Exercises You Should Be Doing: Goblet Elevator Squats
As far as “fool proof” exercises are concerned, you’d be hard pressed to do much better than Goblet squats.
I’d toss in an obligatory “it’s so easy a cave man can do it” joke here, but, well, shit, I just did.
Time and time again I’ve seen someone with some of the worst squatting technique you can imagine (Think: knee valgus, rounded back, my corneas perpetually bleeding), only to see them squatting flawlessly in a matter of minutes when coaching them up on the Goblet squat.
Likewise, almost always, whenever someone complains about how much “squatting hurts my knees,” I can get them performing them pain-free with a little cueing and attention to detail.
I like call it “pulling a Dumbledore,” because it’s borderline magical in their eyes.
It makes complete sense when you think about though.
– Give them an anterior load to force them engage their core musculature more efficiently and to provide more stability.
– Cue them to SIT BACK (keeping their feet flat,however placing the brunt of their weight into their heels), while simultaneously pushing their knees out (t0 open up the hips).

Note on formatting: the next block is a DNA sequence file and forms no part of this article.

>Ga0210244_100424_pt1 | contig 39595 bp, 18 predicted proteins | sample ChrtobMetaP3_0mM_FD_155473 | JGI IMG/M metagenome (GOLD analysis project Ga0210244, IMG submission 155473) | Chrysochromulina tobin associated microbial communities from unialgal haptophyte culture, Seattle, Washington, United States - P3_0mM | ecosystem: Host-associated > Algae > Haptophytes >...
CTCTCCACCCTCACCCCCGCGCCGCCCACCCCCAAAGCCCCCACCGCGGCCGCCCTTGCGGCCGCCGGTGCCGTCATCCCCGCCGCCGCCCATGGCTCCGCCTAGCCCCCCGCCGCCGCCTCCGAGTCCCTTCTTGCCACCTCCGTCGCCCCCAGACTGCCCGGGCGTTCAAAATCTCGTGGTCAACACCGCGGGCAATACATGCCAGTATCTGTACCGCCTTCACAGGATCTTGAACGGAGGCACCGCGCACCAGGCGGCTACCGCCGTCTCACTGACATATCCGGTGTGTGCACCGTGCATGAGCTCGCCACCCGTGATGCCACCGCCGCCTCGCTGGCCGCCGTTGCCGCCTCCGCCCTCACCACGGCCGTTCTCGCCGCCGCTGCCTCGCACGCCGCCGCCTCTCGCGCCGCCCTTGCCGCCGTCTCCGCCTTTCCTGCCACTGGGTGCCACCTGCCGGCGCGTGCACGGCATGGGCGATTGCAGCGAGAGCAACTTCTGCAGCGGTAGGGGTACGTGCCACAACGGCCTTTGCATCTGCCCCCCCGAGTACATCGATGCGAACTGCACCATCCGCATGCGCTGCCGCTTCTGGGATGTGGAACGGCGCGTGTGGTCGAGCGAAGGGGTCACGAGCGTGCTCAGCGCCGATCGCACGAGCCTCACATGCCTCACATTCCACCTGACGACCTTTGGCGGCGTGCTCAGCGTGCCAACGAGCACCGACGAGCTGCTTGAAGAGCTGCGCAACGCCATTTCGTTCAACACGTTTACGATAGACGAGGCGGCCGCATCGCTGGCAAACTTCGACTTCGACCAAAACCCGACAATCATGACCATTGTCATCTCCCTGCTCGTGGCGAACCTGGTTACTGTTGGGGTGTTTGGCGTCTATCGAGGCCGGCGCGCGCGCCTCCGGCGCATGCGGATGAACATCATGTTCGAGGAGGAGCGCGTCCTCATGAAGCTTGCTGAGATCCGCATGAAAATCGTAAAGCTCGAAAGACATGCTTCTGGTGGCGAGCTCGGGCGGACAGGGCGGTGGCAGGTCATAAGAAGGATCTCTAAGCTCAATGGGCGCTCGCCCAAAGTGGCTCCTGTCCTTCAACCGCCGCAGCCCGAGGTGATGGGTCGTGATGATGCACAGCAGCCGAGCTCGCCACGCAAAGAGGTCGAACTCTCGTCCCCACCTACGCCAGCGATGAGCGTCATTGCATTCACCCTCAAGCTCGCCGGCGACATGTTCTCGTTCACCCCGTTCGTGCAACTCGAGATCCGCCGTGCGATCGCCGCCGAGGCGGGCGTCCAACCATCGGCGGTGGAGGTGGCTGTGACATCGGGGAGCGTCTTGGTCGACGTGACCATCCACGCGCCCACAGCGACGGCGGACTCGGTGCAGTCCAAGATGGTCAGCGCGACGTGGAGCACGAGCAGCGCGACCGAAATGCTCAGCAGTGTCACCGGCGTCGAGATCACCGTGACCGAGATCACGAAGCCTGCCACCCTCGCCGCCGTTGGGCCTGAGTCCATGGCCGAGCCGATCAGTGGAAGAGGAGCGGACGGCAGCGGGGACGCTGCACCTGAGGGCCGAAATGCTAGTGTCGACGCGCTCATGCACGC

– And then teach them to “finish” with their glutes at the top, and not only do they see drastic improvements in their technique (and depth), but it feels effortless and less painful.
That said, even though the natural progression is to (eventually) move towards barbell variations, sometimes it’s advantageous to stick with Goblet squats in the interim and make them more “challenging.”
Goblet Elevator Squat
Who Did I Steal It From: In a roundabout way, Ben Bruno. I saw a video he posted doing the same thing with a front squat, and figured this would be a nice regression for those of us who prefer not to hate life.
What Does It Do: Well, first, it’s important to recognize that you should master regular ol’ Goblet squats before moving on to this variation.
HERE’s a great starting point from the guy who pretty much popularized the movement, Dan John.
Having said that, Goblet elevator squats are an easy way to increase time under tension, or TUT for the exercise physiology geeks in the crowd.
Key Coaching Cues: All the same cues for a normal Goblet squat come into play, except here you’re going to break up each repetition into segments where you come up 1/2 way, go back down, come up 3/4 of the way, then come back up to the starting position.
Your quads should be flipping you the bird by the end.
Because of the increased TUT, I like to keep the repetitions on the low(er) side – 5 to 6 – but for the more sadistic minded people reading, feel free to work your up to ten total repetitions (which is really 30 when you factor in the “breaks” in each rep).
For those looking for even more ways to up the ante with their Goblet squats (or their exercise repertoire in general) check out Jen Sinkler’s Lift Weights Faster.
The programming and exercise database will undoubtedly keep you on your toes and satiate anyone who gets easily bored with their workouts.